Empirical studies have uncovered an inverted-U relationship between product-market competition and innovation. This is inconsistent with the original Schumpeterian model, where greater competition always reduces the profitability of innovation and thus the incentives to innovate. We show that the model can predict the inverted-U if the innovators’ talent is heterogeneous and asymmetrically observable. When competition is low and profitability is high, talented innovators are credit-constrained, since untalented innovators are eager to mimic them. As competition increases and profitability decreases, untalented innovators become less eager to mimic, and talented innovators can invest more. This generates the increasing part of the relationship. When competition is high and profitability is low, credit constraints disappear, and the relationship is decreasing. Our theory generates additional specific predictions that are well borne out by the existing evidence.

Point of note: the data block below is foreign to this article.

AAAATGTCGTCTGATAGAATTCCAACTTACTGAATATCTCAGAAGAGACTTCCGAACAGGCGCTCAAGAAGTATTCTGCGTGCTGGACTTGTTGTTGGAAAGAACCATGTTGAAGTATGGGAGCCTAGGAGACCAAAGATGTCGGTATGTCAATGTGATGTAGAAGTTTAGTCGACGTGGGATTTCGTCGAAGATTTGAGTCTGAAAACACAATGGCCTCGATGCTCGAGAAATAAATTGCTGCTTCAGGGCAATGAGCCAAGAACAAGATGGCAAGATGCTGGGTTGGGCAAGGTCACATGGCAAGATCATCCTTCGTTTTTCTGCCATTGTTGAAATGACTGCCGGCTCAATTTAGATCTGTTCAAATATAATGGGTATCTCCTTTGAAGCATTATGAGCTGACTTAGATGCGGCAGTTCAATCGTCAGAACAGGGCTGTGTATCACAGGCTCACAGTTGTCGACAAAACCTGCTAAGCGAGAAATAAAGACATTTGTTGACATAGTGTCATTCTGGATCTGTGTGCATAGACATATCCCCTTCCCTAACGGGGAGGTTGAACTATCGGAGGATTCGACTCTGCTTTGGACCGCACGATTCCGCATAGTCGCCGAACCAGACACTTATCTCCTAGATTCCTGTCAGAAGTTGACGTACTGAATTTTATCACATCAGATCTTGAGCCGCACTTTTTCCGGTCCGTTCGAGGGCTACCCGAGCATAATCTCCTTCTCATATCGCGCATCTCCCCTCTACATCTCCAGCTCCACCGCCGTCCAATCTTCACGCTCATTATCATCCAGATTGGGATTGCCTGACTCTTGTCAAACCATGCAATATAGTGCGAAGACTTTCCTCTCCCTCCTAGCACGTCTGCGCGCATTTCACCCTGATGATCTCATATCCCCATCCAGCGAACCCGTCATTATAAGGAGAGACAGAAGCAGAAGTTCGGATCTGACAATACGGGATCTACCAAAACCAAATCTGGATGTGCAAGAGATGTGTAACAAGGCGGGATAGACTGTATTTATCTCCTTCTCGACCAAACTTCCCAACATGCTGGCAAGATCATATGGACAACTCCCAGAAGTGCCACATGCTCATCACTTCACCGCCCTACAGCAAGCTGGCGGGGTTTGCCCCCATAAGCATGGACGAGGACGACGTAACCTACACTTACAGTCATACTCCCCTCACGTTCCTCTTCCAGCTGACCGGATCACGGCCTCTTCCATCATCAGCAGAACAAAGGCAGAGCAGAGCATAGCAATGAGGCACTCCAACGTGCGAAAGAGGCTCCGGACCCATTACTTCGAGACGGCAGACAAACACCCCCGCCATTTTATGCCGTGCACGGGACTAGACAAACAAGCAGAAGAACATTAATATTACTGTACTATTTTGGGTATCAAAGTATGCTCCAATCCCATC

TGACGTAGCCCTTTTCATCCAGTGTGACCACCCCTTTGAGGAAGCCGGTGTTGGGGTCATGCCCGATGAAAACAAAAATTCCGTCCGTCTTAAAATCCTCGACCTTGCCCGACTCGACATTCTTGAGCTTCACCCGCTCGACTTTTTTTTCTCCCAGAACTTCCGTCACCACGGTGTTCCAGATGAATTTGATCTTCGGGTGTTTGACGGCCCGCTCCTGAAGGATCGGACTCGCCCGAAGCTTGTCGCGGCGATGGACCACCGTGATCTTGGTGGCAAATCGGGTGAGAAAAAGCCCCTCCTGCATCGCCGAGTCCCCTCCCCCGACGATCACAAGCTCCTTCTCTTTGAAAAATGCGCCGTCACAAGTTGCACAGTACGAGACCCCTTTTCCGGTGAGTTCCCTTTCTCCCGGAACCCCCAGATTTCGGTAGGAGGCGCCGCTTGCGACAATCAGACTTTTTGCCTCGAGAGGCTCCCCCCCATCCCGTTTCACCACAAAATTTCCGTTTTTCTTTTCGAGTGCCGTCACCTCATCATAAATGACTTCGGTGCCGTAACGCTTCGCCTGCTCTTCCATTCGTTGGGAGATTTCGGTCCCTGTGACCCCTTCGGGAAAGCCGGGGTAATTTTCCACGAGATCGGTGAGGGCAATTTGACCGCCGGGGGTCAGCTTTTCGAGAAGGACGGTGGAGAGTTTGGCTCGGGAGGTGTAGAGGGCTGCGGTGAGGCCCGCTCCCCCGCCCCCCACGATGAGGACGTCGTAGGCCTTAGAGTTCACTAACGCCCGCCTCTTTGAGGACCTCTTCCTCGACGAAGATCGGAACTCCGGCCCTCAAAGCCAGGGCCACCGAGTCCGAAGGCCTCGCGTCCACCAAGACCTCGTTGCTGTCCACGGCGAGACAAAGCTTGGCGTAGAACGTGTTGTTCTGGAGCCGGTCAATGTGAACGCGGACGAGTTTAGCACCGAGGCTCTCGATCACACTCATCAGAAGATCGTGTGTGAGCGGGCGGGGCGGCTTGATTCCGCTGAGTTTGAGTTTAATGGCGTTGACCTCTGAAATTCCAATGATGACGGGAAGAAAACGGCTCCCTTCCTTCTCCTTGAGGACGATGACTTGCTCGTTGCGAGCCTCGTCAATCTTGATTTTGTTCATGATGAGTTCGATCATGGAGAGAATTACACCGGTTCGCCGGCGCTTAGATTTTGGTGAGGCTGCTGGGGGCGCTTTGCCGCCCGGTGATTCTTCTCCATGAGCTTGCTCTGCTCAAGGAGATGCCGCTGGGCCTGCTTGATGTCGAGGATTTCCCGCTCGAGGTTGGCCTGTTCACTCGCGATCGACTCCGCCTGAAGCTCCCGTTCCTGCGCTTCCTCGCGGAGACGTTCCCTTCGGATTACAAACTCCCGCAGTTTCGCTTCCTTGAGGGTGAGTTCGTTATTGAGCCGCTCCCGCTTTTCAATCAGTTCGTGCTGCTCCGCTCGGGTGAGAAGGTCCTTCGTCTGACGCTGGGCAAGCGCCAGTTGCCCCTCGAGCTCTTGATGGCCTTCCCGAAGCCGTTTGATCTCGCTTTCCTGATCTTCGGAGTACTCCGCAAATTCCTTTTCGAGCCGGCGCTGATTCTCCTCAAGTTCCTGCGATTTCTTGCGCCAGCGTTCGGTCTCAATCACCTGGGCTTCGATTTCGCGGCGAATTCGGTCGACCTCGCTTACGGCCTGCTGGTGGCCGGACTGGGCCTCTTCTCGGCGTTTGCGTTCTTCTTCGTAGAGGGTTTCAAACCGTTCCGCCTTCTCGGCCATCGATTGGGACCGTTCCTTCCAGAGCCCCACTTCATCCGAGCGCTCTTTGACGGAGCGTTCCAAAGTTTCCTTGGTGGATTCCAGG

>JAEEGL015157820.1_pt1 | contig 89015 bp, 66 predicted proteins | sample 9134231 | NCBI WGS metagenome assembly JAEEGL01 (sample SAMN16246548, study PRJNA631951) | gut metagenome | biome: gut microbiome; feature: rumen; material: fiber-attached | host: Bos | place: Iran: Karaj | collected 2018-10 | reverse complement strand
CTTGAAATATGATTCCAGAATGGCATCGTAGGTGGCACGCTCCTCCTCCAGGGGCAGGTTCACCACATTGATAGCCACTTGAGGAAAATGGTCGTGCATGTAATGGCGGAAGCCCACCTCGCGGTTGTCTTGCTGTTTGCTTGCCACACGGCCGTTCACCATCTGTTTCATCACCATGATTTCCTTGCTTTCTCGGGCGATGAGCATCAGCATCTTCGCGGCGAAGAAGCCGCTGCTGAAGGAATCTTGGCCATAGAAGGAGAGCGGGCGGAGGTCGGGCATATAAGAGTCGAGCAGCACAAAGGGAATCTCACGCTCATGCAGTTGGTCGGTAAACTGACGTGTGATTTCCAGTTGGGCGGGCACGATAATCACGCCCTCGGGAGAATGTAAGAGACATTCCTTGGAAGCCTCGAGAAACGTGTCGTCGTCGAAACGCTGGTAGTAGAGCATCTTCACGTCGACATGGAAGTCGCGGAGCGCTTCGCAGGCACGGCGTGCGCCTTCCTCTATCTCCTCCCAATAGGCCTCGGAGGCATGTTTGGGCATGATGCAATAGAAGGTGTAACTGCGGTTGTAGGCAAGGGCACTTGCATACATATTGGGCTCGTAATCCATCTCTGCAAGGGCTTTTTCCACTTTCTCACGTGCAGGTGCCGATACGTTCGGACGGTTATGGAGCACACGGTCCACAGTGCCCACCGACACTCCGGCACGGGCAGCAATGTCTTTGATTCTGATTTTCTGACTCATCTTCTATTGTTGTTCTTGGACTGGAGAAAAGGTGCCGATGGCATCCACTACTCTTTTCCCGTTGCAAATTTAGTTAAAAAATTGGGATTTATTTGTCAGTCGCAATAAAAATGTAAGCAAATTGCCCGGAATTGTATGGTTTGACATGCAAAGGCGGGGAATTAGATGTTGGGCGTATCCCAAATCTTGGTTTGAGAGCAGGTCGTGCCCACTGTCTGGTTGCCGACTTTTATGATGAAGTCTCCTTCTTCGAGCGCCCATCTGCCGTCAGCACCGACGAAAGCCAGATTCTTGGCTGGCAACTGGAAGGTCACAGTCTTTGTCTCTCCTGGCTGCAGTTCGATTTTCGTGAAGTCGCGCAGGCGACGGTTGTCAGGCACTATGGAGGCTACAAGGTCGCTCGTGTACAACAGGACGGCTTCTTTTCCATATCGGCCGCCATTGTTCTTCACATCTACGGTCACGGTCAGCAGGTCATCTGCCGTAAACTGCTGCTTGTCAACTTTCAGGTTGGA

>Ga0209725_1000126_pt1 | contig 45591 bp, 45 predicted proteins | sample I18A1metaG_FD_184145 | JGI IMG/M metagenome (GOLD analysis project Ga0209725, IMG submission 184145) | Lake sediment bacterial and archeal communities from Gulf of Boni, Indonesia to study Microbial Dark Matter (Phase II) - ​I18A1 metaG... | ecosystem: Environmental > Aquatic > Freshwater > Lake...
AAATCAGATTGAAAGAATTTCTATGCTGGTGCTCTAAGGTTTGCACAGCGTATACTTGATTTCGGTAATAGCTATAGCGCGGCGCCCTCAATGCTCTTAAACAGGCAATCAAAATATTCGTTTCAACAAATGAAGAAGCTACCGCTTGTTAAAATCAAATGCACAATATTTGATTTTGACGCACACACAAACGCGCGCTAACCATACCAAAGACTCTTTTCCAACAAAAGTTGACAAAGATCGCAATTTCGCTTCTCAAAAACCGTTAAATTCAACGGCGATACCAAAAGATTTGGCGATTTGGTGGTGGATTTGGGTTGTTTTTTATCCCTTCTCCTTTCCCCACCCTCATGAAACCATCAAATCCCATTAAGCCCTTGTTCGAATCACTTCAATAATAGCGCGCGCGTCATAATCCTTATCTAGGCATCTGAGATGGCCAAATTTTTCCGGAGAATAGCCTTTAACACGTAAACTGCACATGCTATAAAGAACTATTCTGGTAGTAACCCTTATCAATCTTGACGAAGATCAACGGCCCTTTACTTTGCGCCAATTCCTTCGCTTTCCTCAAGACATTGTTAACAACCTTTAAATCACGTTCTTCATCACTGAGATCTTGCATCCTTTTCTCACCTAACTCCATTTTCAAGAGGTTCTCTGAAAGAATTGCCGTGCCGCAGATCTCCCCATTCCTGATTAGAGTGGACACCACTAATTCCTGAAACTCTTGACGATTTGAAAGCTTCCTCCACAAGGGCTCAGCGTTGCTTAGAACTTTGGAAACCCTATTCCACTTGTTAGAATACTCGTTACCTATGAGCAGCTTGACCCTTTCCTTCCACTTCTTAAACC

Credit constraints and the Inverted-U relationship between competition and innovation

Bonfatti, Roberto;
2019

Abstract

Empirical studies have uncovered an inverted-U relationship between product-market competition and innovation. This is inconsistent with the original Schumpeterian model, where greater competition always reduces the profitability of innovation and thus the incentives to innovate. We show that the model can predict the inverted-U if the innovators’ talent is heterogeneous and asymmetrically observable. When competition is low and profitability is high, talented innovators are credit-constrained, since untalented innovators are eager to mimic them. As competition increases and profitability decreases, untalented innovators become less eager to mimic, and talented innovators can invest more. This generates the increasing part of the relationship. When competition is high and profitability is low, credit constraints disappear, and the relationship is decreasing. Our theory generates additional specific predictions that are well borne out by the existing evidence.
2019
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Utilizza questo identificativo per citare o creare un link a questo documento: https://hdl.handle.net/11577/3307531
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